Cell phones. Internet. Facebook. Email. It’s been interesting watching the progression of technology over the years and the different ways each has individually impacted our 4 boys. There is a big age gap so the differences were very apparent. The ages at which they requested these privileges varied. We learned very quickly that there was no “magic age” where it would be appropriate for each child to have a cell phone, access to the Internet, email, or a Facebook account.
The oldest of our three boys each had their time when they were ready for each of the electronics. Believe it or not, none of these boys have given us any reasons to be concerned about what was going on by the usage of any of these items. We set rules regarding how long they could use the Internet or how many minutes or texts they could use on the phone. For Facebook they had to friend us so we could at least keep an eye on it.
There was one incident that my oldest son will NEVER let me forget. I checked his Facebook one night and saw the following post: “Work from 11-5 then off to Azeroth until unknown hours of the night :)” Naturally I assumed that meant he would not be home for dinner so we went out. When we came home he asked where we were, I explained that I thought he had other plans. He looked at me quizzically. I told him I read it on Facebook. He almost fell on the floor laughing hysterically. (For those of you who are not getting this, as I did not, Azeroth is a fictional world in the Warcraft video game series.)
When our youngest first got an email account we found out that he was emailing all of his teachers constantly. We had to start monitoring and watching over his shoulder every time he got on the computer because he would change all the settings, delete programs, and send emails to school staff. He just does not seem to understand boundaries. Recently he submitted a paper to a teacher by email and added the comment, “Please give me a good grade. I worked very hard on this.” First of all, you do not ask a teacher for a good grade and second of all, he worked maybe an hour on this research paper — and his main source was Wikepedia. He knew this, knew he did not put any effort into it, but was trying to be friendly and manipulate the teacher.
Recently he turned 13; he’d been begging for a Facebook account for a long time, and we finally relented. Most of the kids at school have had pages for years. They use fake names. Their profiles say they went to Harvard or work at Abercrombie & Fitch. We really agonized over this decision, but decided it was time.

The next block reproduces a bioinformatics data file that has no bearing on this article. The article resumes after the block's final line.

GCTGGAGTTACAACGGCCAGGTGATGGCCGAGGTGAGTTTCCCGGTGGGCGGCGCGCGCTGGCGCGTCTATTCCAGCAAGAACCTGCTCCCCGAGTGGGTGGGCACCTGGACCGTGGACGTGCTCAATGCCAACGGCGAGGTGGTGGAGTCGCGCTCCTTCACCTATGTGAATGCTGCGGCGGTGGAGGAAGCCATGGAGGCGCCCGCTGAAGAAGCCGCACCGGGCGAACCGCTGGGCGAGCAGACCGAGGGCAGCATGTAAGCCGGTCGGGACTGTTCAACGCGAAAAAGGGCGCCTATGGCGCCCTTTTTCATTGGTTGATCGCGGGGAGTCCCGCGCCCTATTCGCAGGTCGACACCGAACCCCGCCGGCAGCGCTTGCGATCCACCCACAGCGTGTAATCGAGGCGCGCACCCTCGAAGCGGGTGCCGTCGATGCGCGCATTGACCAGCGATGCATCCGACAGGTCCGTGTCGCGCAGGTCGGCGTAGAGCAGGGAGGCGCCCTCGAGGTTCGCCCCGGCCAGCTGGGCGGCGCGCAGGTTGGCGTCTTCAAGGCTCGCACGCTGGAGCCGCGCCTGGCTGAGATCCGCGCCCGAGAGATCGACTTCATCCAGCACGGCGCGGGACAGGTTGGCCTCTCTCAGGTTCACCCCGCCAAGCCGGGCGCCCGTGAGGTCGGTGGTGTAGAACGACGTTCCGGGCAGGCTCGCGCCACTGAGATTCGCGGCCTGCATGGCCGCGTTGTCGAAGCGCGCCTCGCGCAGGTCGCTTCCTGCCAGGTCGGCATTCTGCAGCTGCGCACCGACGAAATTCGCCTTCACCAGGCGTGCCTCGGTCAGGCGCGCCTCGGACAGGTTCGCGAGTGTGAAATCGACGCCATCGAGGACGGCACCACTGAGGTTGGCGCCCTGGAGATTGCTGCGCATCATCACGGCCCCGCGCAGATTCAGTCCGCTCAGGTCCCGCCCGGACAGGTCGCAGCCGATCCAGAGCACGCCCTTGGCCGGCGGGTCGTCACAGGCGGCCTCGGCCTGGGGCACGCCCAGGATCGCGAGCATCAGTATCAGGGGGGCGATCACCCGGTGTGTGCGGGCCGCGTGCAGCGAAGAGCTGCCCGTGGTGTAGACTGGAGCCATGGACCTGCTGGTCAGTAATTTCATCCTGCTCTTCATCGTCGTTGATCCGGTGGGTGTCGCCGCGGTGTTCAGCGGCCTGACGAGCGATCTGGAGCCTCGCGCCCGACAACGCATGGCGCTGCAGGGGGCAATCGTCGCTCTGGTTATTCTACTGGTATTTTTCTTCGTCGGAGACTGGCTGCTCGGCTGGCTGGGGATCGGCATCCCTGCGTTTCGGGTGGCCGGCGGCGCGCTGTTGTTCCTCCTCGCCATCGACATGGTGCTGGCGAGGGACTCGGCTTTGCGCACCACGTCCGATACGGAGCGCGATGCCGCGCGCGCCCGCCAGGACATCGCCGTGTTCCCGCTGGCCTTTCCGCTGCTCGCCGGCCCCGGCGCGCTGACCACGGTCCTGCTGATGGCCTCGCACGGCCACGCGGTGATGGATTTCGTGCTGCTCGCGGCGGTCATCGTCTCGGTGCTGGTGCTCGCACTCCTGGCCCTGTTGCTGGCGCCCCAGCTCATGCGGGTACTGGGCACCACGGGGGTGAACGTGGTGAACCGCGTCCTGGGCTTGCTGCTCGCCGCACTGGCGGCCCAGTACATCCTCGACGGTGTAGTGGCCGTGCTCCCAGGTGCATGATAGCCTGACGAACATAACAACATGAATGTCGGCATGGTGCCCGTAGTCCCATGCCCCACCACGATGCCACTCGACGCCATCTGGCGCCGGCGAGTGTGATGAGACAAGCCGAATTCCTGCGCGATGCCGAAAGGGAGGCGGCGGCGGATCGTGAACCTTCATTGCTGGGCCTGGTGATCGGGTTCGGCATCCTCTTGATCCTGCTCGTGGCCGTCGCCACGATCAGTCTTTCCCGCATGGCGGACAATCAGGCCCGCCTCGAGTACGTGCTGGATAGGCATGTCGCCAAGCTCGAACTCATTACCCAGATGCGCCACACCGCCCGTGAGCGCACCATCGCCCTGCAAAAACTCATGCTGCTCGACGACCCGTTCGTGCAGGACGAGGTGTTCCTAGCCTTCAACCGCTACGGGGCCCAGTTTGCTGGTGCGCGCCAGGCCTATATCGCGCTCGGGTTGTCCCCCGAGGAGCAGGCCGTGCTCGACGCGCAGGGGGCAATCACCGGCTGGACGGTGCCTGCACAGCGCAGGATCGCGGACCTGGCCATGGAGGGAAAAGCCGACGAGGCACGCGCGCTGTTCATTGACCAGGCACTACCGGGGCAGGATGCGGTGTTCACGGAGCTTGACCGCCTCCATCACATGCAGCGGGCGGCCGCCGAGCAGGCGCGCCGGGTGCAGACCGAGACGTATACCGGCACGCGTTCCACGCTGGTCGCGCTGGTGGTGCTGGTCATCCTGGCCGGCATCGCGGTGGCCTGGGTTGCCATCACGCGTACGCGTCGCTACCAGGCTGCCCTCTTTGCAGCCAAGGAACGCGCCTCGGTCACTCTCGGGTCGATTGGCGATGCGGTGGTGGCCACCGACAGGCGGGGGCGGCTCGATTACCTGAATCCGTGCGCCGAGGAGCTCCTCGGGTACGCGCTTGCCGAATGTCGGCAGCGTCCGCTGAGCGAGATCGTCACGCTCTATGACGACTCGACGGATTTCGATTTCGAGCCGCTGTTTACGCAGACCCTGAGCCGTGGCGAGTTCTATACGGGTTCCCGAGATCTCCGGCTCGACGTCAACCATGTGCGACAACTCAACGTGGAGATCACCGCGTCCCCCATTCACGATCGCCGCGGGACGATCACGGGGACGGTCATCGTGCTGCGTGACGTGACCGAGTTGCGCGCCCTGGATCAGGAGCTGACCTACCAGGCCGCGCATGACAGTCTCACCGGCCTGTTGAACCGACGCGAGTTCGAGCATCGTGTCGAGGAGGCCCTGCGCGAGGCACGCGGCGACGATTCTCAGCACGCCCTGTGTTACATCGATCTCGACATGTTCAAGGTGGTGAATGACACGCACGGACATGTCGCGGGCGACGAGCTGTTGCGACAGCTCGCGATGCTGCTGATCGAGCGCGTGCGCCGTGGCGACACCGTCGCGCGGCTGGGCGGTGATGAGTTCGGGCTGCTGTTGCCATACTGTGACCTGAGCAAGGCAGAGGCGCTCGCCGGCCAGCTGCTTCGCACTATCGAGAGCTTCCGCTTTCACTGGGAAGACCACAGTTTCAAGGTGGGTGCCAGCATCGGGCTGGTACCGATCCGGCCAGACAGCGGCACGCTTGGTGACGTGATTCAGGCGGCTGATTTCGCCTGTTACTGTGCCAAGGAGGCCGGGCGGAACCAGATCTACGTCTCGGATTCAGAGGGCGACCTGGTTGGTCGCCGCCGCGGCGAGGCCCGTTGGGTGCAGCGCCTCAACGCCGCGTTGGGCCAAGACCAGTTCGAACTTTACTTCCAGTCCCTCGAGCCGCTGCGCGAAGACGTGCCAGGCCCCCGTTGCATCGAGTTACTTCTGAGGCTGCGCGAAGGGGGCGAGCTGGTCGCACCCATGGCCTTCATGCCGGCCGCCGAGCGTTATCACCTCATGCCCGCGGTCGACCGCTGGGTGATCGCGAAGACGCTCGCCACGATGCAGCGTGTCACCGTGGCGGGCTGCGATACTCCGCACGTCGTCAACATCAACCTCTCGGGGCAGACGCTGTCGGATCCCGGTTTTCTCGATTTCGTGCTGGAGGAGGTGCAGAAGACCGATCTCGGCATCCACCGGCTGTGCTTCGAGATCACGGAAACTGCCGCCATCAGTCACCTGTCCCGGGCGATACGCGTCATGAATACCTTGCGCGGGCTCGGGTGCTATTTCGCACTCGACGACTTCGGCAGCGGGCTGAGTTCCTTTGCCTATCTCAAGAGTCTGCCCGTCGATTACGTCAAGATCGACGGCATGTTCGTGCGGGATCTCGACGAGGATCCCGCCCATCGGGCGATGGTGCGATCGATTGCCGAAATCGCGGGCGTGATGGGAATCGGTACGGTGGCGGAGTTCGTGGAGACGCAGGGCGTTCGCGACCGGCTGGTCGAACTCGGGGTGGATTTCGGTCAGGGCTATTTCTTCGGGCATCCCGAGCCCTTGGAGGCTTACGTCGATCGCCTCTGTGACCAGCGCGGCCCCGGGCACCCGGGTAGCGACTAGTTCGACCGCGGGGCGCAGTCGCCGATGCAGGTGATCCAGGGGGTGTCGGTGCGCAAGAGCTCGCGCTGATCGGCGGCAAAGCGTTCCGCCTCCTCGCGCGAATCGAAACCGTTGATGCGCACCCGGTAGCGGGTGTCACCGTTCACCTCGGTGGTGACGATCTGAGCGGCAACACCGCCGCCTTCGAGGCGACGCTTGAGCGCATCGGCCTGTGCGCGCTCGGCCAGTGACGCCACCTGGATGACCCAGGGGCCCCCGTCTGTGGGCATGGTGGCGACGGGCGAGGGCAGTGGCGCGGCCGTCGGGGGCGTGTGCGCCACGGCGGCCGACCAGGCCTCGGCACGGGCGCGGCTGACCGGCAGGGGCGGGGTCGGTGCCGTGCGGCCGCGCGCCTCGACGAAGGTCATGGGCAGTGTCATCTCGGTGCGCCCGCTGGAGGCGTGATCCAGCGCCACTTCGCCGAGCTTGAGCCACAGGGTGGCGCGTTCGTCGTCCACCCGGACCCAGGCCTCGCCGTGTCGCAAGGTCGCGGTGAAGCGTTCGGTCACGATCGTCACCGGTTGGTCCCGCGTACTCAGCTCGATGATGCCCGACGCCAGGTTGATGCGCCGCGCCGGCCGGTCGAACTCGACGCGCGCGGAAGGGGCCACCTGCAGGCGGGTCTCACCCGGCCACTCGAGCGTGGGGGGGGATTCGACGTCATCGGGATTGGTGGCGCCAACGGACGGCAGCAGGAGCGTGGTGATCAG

We made sure that not only his dad and I were his friends, but his mom as well. We have been very apprehensive about our decision. Shortly after he began using his account, a situation came up. A girl in school told another girl that he had posted something nasty on her Facebook page. It was very confusing because it was not on the girl’s page, it was supposedly in her private messages.
Since our boy had used his brother’s cell phone once to text his brother’s girlfriend assuming his brother’s identity, he thought his brother was getting revenge on him and hacked his Facebook account, and then sent this girl a message. We did a thorough search and saw no evidence that anything had been posted from his account. The girl also uses a fake name so there was no way anyone else would know who she really was to send this message. We had him direct the girl to copy and paste the messages with his name and time stamp on it so we could see the entire thread of nasty messages. She did type some message for him to see, and it was not a nice message, full of name-calling, but not the actual message. She claimed not to understand how to copy and paste the actual message. Suddenly when she realized it was possible to do so, she claimed that this message mysteriously disappeared.
We do not know what kind of game these girls were playing, but he was more worried that they would not like him, rather than getting angry at the fact that the whole story was made up. He had only been on Facebook for a few weeks and already got into trouble, through no fault of his own, just by having an account!
This is a rather mild example of what goes on out there in the cyber world. Our youngest is missing some maturity that his brothers had at each developmental stage, which makes it harder to know how to handle his adolescence as parents. Sending this child out to navigate the middle school world — and the social media world — has been a whole new experience for us!